Achieving an AIDS-Free Generation
For women aged 15-44 years, HIV/AIDS is the leading cause of death worldwide. Increased access to antiretroviral therapy and prevention of mother-to-child transmission can dramatically drive down the rate of new HIV infections and virtually eliminate them in babies and children. CMMB’s prevention activities are committed to achieving an AIDS-free generation.
In 2016, 100 percent of pregnant women who received antenatal care through CMMB programs worldwide knew their HIV status.
Program Highlight: Haiti
In 2016, 76 percent of patients remained enrolled in antiretroviral treatment, the highest rate in the nation.
CMMB’s CDC-funded SIDALE (“Go Away, AIDS!”) program worked with a network of 15 faith-based health facilities to reduce HIV/AIDS morbidity and mortality. Strengthening clinical capacity, counseling to help patients understand how to live with HIV, and following up on dropouts were integral to this work. Intensive focus helped CMMB keep patients in therapy. Healthcare technology enabled CMMB to track down and re-engage patients who missed appointments or gave up on HIV treatment.
The staff at Hôpital Christ Pour Tous made me see that if I took my medication, I could still have a life worth living. Reminders on my mobile phone help me remember how and when to take medication. I’m starting to believe in life again.
—Felix, SIDALE beneficiary, Haiti
Program Highlight: Kenya:
In 2016, 10,525 men and boys were reached by voluntary medical male circumcision to prevent HIV/AIDS infection.
Studies have demonstrated the power of male circumcision to protect against HIV transmission in communities where the infection is common. Combined with HIV testing and counseling about transmission, voluntary medical male circumcision is part of CMMB’s CDC-funded HIV prevention services package, offered at local HIV treatment centers & health facilities in Kenya.
I am 18 years old. It is my responsibility as a man to do this. I’m a little scared, but that’s okay. If a friend were thinking about voluntary medical male circumcision, I would tell him all the benefits I have learned. I feel proud to help fight AIDS.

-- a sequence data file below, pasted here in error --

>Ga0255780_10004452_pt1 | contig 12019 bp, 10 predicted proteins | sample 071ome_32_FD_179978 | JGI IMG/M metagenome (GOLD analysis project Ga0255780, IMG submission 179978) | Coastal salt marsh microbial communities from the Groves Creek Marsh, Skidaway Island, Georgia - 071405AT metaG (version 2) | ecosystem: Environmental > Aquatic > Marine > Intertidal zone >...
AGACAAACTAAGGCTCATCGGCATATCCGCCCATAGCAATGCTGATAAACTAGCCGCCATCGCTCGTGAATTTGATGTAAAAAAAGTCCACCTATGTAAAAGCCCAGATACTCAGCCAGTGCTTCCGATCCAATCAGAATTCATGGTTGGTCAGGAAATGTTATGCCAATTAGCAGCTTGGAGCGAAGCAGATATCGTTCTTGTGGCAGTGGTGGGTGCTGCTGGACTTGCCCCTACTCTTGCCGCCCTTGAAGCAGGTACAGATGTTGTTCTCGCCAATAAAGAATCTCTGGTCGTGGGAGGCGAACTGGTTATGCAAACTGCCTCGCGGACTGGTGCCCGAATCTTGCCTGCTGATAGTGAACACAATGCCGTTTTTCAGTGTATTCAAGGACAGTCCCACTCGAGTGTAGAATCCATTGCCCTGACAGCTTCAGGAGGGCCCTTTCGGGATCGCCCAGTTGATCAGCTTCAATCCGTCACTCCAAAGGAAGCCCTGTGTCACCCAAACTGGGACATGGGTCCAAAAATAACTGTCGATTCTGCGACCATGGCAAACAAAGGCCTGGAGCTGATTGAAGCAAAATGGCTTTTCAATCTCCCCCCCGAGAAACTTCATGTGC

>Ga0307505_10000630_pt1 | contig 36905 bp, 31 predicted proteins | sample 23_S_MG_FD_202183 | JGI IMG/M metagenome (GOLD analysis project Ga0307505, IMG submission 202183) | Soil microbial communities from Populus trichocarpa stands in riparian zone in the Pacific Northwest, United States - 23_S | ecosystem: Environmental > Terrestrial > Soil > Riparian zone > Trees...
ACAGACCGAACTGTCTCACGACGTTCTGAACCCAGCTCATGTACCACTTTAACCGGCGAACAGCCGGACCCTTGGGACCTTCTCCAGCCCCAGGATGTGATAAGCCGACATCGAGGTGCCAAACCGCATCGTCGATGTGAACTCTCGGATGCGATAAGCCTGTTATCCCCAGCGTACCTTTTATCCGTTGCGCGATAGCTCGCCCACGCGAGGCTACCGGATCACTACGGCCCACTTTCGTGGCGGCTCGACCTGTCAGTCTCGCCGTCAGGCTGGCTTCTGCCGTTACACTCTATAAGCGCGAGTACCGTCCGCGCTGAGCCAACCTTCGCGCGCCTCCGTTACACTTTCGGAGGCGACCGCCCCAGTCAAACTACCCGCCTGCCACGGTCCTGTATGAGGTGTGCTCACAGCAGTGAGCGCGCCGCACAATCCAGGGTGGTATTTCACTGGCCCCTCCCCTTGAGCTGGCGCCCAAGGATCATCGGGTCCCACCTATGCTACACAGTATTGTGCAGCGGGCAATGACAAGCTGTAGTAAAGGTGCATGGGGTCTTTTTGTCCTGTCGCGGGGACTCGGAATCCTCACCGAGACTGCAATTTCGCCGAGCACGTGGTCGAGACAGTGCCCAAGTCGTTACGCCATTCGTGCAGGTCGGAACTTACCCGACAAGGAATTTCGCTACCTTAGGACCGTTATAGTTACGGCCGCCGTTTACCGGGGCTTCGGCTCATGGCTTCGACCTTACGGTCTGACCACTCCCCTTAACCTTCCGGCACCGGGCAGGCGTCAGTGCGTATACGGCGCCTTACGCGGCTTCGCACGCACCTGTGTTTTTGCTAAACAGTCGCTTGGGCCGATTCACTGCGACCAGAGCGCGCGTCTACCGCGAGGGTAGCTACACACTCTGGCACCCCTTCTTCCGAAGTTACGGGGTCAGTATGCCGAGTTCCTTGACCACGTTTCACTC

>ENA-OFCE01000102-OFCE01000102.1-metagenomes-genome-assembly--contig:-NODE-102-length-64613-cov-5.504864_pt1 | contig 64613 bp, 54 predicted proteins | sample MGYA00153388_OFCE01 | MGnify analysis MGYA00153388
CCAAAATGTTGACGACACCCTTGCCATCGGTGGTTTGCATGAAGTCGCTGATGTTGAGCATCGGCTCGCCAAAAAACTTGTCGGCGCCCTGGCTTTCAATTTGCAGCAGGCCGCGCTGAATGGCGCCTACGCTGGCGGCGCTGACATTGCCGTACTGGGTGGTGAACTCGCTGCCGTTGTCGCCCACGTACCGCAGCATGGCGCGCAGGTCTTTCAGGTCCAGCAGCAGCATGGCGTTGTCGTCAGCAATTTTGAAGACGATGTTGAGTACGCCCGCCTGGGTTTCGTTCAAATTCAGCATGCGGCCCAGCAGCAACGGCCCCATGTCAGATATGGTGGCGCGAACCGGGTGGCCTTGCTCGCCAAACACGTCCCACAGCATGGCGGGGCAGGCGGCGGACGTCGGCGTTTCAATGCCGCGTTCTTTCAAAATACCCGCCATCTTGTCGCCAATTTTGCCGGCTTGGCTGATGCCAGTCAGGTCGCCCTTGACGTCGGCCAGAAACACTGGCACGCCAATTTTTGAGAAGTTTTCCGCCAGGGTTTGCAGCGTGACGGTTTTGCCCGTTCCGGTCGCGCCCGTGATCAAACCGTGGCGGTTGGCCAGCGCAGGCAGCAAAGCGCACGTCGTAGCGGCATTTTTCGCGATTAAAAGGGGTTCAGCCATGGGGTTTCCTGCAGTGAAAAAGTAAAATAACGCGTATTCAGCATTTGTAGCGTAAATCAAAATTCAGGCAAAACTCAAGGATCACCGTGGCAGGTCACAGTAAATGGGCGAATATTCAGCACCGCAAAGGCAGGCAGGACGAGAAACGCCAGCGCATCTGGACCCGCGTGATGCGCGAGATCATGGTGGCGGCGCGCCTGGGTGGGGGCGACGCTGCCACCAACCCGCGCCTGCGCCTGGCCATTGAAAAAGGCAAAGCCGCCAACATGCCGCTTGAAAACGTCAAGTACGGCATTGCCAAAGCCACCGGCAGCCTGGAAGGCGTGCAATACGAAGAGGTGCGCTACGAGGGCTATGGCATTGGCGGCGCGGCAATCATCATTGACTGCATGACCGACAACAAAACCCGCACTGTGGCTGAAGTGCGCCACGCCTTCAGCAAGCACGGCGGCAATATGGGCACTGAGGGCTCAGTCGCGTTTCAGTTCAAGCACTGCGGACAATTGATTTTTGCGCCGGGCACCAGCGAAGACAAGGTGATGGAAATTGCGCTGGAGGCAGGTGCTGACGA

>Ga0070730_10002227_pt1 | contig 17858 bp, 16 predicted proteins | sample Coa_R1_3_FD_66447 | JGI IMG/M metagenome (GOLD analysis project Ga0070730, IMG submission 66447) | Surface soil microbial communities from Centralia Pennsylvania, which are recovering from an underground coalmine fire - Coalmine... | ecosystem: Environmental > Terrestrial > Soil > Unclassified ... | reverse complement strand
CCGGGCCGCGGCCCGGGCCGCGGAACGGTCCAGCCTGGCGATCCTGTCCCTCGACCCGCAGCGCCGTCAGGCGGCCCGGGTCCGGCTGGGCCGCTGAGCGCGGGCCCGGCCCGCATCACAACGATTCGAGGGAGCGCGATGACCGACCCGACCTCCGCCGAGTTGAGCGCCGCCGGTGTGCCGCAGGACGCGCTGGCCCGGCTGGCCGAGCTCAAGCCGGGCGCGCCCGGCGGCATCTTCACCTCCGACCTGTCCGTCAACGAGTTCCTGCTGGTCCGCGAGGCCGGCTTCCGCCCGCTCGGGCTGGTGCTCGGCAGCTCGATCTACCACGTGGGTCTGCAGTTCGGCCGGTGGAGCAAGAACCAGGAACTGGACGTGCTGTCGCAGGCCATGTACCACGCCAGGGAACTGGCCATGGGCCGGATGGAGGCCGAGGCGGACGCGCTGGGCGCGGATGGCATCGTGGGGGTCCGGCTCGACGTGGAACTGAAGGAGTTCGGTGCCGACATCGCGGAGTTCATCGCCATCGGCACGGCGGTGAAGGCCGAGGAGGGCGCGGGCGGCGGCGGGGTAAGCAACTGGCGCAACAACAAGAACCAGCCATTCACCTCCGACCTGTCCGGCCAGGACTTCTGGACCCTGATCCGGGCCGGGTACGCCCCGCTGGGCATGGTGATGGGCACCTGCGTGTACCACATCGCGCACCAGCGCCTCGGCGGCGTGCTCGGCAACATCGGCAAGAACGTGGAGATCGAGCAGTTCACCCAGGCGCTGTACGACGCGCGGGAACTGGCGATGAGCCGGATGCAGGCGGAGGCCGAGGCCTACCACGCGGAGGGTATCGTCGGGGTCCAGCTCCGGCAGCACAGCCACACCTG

—Grandvin, CMMB patient, Kenya
Program Highlight: South Sudan:
In 2016, 60,309 individuals were tested and counseled for HIV.
With a focus on preventing mother-to-child transmission, CMMB makes HIV testing a critical part of antenatal care. We are proud that 100 percent of pregnant women who received antenatal care through CMMB’s CDC-funded programs learned their HIV status. Empowered with information, these women could effectively plan for pregnancy and those who tested positive could ensure that their children were born without infection.
I was feeling healthy when I went to CMMB for a check-up, and I had the courage to be tested for HIV. When I found out I was positive, the counselors said I could start HIV treatment right away. I have delivered two children, both HIV negative. CMMB has shared the gift of life with this community. Without information, medicine, and care, most of us would die. That’s why I say CMMB’s HIV Treatment has given us another chance at life.
—Margery, CMMB beneficiary, South Sudan
Program Highlight: Zambia:
In 2016, 10,000 adolescent girls registered for HIV services through DREAMS.
Funded by PEPFAR, DREAMS (Determined, Resilient, Empowered, AIDS-free, Mentored and Safe) is a partnership to reduce HIV infections among adolescent girls and young women. Through DREAMS, CMMB is helping girls overcome the challenges of adolescence and to stay in school.
Young women are generally a vulnerable community, and they are especially vulnerable when it comes to contracting HIV. Almost double the number of adolescent girls will contract HIV in contrast to their male peers. DREAMS encourages girls to stay in school, makes the creation of safe spaces for them a priority, and supports family strengthening.
—Batuke Walusiku-Mwewa, CMMB country director, Zambia
In 2016, 224,649 individuals were reached by HIV programming worldwide.
Although new infections have dropped by 35 percent since 2000, and nearly 16 million people are now receiving HIV treatments like antiretroviral therapy  HIV remains a significant threat to global public health, with millions of new infections each year.